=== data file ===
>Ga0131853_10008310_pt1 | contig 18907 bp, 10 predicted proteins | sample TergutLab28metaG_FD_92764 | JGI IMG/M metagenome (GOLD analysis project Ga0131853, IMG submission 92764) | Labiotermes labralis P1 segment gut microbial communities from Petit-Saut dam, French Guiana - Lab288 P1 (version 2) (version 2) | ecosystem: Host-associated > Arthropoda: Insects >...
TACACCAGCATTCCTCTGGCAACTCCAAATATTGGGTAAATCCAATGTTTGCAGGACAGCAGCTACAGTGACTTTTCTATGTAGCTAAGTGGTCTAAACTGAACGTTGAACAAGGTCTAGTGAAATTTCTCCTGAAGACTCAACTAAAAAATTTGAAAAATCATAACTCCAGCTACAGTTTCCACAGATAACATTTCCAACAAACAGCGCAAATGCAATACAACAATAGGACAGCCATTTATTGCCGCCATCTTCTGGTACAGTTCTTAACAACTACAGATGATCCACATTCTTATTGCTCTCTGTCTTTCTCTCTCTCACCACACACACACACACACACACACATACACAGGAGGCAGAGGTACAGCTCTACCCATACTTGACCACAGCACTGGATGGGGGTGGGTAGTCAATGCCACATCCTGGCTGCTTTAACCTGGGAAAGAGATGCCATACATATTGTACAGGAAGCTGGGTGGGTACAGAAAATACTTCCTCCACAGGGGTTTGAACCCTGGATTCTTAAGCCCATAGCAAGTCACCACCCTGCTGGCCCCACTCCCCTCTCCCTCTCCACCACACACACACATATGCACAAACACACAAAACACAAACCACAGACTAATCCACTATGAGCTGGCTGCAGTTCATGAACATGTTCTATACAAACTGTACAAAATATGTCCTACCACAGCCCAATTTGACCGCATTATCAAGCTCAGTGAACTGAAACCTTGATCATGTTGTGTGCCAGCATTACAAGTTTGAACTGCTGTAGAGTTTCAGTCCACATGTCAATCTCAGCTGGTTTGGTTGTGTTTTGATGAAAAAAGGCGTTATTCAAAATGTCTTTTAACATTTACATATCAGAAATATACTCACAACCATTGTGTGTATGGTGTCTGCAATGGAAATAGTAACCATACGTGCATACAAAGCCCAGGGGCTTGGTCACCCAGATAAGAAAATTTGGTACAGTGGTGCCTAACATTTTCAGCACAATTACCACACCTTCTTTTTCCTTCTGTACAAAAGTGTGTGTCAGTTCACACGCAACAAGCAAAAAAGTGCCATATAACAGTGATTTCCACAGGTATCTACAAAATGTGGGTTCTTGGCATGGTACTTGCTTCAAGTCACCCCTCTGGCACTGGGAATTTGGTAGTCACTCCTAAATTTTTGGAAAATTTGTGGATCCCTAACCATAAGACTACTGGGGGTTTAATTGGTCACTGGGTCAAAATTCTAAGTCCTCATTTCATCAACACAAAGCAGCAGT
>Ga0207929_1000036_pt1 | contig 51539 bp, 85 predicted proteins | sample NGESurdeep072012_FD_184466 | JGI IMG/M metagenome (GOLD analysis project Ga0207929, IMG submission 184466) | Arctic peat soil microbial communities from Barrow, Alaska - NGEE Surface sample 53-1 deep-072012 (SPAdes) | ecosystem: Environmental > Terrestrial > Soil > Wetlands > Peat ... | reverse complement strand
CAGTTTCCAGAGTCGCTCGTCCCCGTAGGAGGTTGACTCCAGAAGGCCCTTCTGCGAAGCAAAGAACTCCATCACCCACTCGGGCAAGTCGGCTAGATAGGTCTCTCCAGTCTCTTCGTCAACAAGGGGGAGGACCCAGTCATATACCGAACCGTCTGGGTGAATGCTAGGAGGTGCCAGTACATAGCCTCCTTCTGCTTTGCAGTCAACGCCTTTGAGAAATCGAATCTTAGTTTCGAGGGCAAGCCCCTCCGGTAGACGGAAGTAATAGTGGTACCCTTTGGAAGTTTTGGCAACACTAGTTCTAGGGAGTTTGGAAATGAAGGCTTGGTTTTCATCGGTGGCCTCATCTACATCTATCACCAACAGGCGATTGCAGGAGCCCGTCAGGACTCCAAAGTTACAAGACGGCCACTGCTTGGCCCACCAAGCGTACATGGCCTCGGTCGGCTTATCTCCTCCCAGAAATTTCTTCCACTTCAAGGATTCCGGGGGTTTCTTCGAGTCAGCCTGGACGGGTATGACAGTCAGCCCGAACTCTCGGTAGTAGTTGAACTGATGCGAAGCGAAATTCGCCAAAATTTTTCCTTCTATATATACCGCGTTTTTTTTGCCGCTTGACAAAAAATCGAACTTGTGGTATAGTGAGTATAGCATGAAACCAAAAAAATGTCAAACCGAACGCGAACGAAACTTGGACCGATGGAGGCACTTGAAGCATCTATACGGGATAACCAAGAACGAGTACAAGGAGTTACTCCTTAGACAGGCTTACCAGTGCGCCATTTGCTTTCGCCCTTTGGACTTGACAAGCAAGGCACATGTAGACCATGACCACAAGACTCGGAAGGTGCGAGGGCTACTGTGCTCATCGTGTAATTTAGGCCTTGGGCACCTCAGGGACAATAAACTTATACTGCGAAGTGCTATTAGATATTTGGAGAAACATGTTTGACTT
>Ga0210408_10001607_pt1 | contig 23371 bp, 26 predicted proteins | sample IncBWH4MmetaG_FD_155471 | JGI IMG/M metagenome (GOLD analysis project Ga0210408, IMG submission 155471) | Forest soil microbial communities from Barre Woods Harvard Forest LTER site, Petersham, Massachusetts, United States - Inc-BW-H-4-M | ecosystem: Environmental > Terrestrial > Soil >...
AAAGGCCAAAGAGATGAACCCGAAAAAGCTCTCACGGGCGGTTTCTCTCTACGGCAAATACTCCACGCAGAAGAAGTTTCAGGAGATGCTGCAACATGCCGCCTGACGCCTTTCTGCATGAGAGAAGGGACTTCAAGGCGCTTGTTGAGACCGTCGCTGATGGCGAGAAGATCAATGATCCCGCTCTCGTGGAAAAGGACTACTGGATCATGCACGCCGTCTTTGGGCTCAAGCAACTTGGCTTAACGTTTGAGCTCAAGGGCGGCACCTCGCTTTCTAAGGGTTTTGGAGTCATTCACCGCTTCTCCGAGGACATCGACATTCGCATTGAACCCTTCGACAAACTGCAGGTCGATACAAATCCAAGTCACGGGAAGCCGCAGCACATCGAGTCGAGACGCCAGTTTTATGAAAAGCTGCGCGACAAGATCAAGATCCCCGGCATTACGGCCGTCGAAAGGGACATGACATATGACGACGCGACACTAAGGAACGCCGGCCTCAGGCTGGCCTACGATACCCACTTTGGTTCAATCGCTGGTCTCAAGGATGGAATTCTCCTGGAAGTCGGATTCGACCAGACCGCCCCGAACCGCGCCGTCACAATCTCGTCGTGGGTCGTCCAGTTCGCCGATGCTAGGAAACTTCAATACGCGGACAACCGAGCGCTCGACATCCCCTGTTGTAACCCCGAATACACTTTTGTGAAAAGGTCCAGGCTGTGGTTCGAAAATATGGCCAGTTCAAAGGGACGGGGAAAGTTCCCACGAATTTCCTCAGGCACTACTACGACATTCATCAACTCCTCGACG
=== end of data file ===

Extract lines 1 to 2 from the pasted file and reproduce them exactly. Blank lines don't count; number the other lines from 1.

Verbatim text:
>Ga0131853_10008310_pt1 | contig 18907 bp, 10 predicted proteins | sample TergutLab28metaG_FD_92764 | JGI IMG/M metagenome (GOLD analysis project Ga0131853, IMG submission 92764) | Labiotermes labralis P1 segment gut microbial communities from Petit-Saut dam, French Guiana - Lab288 P1 (version 2) (version 2) | ecosystem: Host-associated > Arthropoda: Insects >...
TACACCAGCATTCCTCTGGCAACTCCAAATATTGGGTAAATCCAATGTTTGCAGGACAGCAGCTACAGTGACTTTTCTATGTAGCTAAGTGGTCTAAACTGAACGTTGAACAAGGTCTAGTGAAATTTCTCCTGAAGACTCAACTAAAAAATTTGAAAAATCATAACTCCAGCTACAGTTTCCACAGATAACATTTCCAACAAACAGCGCAAATGCAATACAACAATAGGACAGCCATTTATTGCCGCCATCTTCTGGTACAGTTCTTAACAACTACAGATGATCCACATTCTTATTGCTCTCTGTCTTTCTCTCTCTCACCACACACACACACACACACACACATACACAGGAGGCAGAGGTACAGCTCTACCCATACTTGACCACAGCACTGGATGGGGGTGGGTAGTCAATGCCACATCCTGGCTGCTTTAACCTGGGAAAGAGATGCCATACATATTGTACAGGAAGCTGGGTGGGTACAGAAAATACTTCCTCCACAGGGGTTTGAACCCTGGATTCTTAAGCCCATAGCAAGTCACCACCCTGCTGGCCCCACTCCCCTCTCCCTCTCCACCACACACACACATATGCACAAACACACAAAACACAAACCACAGACTAATCCACTATGAGCTGGCTGCAGTTCATGAACATGTTCTATACAAACTGTACAAAATATGTCCTACCACAGCCCAATTTGACCGCATTATCAAGCTCAGTGAACTGAAACCTTGATCATGTTGTGTGCCAGCATTACAAGTTTGAACTGCTGTAGAGTTTCAGTCCACATGTCAATCTCAGCTGGTTTGGTTGTGTTTTGATGAAAAAAGGCGTTATTCAAAATGTCTTTTAACATTTACATATCAGAAATATACTCACAACCATTGTGTGTATGGTGTCTGCAATGGAAATAGTAACCATACGTGCATACAAAGCCCAGGGGCTTGGTCACCCAGATAAGAAAATTTGGTACAGTGGTGCCTAACATTTTCAGCACAATTACCACACCTTCTTTTTCCTTCTGTACAAAAGTGTGTGTCAGTTCACACGCAACAAGCAAAAAAGTGCCATATAACAGTGATTTCCACAGGTATCTACAAAATGTGGGTTCTTGGCATGGTACTTGCTTCAAGTCACCCCTCTGGCACTGGGAATTTGGTAGTCACTCCTAAATTTTTGGAAAATTTGTGGATCCCTAACCATAAGACTACTGGGGGTTTAATTGGTCACTGGGTCAAAATTCTAAGTCCTCATTTCATCAACACAAAGCAGCAGT